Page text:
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Web Services and J2EE


If you would like to learn how to use SOAP, WSDL, and the Web services stack with J2EE, this article gets you off to a good start. It is excerpted from chapter 7 of the book Building Web Services with Java: Making sense of XML, SOAP, WSDL, and UDDI, written by Steve Graham et al. (Sams; ISBN: 0672326418).

Author Info:
By: Sams Publishing
Rating: 4 stars4 stars4 stars4 stars4 stars / 6
May 18, 2006
TABLE OF CONTENTS:
  1. · Web Services and J2EE
  2. · Enterprise JavaBeans
  3. · Roles: Development, Assembly, and Deployment
  4. · Benefits of Using Web Services with J2EE

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Web Services and J2EE - Roles: Development, Assembly, and Deployment
(Page 3 of 4 )

One of the most useful aspects of J2EE is the way the architecture was designed from the start with ordinary people in mind. Early Web systems were often created from many different technologies, so the developer had to be good at programming in multiple languages and systems as well as understand the network, the database connections, system administration, and so on. For example, many of the early dynamic Web technologies mixed HTML with the programming language in a single file. This meant that a graphic designer couldn't modify the look and feel without risking breaking the logic—with the result the programmer frequently did the layout and HTML/Web design, or spent valuable time cutting and pasting HTML into their code.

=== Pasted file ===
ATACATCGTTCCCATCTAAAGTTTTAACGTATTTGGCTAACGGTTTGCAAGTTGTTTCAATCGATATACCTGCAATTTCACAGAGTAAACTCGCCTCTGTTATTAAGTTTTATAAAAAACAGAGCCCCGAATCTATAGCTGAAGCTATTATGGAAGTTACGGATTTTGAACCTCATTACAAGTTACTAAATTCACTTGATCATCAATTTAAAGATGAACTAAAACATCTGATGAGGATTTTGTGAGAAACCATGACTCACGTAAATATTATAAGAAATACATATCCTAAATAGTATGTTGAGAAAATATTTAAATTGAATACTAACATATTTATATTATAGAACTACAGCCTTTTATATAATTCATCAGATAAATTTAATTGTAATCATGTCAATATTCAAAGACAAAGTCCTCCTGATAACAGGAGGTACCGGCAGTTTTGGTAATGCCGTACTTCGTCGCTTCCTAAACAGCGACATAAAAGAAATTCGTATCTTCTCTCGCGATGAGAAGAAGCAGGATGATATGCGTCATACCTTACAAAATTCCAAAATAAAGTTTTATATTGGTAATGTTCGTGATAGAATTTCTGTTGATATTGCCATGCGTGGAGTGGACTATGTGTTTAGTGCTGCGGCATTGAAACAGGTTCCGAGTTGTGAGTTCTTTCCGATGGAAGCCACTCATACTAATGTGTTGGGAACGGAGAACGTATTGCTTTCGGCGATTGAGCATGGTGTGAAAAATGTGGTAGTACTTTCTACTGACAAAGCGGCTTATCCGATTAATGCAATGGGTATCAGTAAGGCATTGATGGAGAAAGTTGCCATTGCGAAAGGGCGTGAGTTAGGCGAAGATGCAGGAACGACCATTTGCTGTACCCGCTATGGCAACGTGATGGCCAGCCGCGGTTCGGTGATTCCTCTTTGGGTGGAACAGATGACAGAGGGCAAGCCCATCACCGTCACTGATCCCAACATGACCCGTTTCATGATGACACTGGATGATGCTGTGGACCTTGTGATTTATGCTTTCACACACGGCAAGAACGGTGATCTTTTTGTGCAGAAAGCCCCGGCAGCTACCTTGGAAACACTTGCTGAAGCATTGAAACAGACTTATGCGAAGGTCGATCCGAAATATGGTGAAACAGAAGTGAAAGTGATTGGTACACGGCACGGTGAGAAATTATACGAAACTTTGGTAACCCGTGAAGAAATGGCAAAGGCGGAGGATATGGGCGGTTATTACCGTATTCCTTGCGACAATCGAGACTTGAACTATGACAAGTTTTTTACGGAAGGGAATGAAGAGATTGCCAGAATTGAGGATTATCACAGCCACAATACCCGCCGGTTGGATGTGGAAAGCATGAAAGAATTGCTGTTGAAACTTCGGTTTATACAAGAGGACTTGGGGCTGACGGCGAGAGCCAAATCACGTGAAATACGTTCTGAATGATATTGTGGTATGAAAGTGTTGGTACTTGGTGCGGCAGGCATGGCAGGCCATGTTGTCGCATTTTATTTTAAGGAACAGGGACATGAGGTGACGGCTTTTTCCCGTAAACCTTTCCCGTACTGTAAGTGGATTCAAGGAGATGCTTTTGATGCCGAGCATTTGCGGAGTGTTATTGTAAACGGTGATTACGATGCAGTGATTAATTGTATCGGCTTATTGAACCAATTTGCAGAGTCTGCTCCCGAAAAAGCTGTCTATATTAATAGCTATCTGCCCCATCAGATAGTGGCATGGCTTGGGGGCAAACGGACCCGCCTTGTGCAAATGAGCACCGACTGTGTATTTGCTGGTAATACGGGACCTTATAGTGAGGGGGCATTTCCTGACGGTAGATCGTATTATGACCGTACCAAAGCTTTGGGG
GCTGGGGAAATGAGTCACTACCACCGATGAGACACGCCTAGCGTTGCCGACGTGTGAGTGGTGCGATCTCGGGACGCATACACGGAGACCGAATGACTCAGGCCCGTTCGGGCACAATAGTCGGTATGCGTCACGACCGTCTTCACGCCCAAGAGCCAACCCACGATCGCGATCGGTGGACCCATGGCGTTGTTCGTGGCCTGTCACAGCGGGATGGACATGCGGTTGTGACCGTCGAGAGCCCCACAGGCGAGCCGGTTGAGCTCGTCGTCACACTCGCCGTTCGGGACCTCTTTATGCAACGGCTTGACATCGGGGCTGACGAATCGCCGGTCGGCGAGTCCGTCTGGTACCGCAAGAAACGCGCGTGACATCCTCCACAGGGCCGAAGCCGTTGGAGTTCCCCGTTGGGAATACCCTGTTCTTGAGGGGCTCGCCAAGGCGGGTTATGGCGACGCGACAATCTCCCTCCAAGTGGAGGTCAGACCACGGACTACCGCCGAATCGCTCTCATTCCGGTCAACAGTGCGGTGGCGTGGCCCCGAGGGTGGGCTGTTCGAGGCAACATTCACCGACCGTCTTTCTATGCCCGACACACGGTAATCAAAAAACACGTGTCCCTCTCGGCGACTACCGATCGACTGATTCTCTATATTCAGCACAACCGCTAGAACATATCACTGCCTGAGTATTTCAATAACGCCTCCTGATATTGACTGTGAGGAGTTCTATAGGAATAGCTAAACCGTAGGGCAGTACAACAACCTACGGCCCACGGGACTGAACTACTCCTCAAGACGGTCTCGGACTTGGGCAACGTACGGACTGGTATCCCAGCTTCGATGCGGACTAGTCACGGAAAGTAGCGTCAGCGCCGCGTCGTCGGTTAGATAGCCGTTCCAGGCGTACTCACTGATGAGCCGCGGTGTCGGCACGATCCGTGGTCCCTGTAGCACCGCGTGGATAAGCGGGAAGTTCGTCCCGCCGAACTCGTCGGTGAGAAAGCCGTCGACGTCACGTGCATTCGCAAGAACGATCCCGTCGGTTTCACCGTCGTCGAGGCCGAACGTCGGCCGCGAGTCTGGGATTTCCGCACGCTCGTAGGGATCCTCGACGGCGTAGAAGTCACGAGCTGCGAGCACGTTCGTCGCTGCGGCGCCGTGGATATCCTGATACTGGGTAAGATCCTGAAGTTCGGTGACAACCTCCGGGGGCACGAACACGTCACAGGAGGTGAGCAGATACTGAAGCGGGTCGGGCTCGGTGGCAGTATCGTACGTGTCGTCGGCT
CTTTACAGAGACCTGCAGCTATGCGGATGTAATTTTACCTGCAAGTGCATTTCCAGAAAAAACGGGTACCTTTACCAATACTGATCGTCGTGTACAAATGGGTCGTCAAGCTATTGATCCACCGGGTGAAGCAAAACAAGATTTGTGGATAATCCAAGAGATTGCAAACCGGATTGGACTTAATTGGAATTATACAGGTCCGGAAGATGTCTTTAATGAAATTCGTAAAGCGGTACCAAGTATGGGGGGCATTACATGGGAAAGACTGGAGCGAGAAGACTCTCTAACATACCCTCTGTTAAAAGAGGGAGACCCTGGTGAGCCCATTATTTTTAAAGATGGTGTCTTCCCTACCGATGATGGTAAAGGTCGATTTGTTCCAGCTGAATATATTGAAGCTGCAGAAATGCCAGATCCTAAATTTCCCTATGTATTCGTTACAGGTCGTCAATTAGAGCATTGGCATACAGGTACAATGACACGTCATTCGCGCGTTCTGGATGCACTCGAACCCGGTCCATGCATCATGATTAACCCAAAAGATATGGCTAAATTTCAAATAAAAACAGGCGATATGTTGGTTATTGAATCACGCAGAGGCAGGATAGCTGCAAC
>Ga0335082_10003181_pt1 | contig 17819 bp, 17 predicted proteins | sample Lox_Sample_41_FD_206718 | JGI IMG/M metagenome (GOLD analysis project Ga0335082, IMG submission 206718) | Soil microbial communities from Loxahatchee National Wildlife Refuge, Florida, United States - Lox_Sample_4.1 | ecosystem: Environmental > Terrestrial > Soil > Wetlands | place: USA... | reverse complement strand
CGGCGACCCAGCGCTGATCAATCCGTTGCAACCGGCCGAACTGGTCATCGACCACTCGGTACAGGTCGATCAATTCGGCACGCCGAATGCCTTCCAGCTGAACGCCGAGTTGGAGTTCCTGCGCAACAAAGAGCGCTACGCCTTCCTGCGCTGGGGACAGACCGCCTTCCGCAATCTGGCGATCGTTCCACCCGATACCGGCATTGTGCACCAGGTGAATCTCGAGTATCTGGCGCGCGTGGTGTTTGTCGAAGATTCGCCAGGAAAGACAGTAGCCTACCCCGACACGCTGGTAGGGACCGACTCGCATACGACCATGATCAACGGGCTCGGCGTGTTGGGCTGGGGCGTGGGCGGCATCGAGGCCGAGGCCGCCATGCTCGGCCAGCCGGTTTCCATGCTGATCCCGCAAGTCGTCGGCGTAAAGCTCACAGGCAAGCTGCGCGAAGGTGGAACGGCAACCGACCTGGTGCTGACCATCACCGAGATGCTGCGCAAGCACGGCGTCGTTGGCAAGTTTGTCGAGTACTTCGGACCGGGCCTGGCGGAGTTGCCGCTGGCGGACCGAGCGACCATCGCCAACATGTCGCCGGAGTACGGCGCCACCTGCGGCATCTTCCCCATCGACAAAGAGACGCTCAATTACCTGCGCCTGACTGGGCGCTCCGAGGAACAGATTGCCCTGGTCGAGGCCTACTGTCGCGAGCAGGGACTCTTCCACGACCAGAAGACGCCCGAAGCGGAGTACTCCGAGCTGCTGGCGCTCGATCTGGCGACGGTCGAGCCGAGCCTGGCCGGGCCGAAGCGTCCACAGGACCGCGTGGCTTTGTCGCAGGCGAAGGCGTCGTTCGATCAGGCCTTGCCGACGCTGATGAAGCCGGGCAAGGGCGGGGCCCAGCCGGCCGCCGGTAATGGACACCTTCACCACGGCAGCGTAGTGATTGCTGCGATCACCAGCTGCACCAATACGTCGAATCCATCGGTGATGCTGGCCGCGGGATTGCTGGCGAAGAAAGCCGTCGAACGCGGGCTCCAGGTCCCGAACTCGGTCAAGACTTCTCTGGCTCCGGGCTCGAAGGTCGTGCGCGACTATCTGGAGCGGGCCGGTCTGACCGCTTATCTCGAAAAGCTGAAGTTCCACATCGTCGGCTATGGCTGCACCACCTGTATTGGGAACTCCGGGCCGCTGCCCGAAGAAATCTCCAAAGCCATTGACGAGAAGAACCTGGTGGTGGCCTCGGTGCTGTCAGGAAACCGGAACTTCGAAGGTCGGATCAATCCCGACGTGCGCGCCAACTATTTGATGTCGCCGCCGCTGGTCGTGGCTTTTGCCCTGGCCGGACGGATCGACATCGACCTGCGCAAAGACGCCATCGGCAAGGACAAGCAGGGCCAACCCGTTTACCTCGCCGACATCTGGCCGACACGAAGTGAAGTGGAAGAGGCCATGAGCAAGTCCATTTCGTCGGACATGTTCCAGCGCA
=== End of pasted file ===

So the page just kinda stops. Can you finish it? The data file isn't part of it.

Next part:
The J2EE model clearly separates roles such as Web programmer, business logic programmer, deployment engineer, and administrator. To achieve this separation, there are clear contracts between the components and the infrastructure. For example, JSPs allow the HTML and page design to be separate from the business logic.

There are two important roles: the assembler and the deployment engineer. Both are like systems integrators. Like a brick layer, the assembler pulls together a set of components to create an application. Then the deployment engineer comes and wires and connects everything, like an electrician and plumber rolled into one. The mortar, solder, and cabling that keep it all together are called deployment descriptors.

Deployment descriptors (DDs) are XML files that capture information about components and applications. They help resolve aspects left undefined by the programmer, such as resolving references, setting policies, and linking to other components.

The following snippet shows a sample DD for an EJB:

<?xml version="1.0"?>
<ejb-jar>
<description>Simple Application</description>
<display-name>Simple</display-name>
<enterprise-beans>
<session>
<ejb-name>StockQuote</ejb-name>
<home>com.skatestown.StockQHome</home>
<remote>com.skatestown.StockQ</remote>
<ejb-class>
com.skatestown.StockQHome
</ejb-class>
<session-type>Stateless</session-type>
<transaction-type>Bean</transaction-type>
</session>
</enterprise-beans>
</ejb-jar>

As you'll see later, the same approach has been applied to the Web services support in J2EE 1.4, where a new DD—webservices.xml—has been added. This file is effectively the Java Standards version of the Axis WSDD file.


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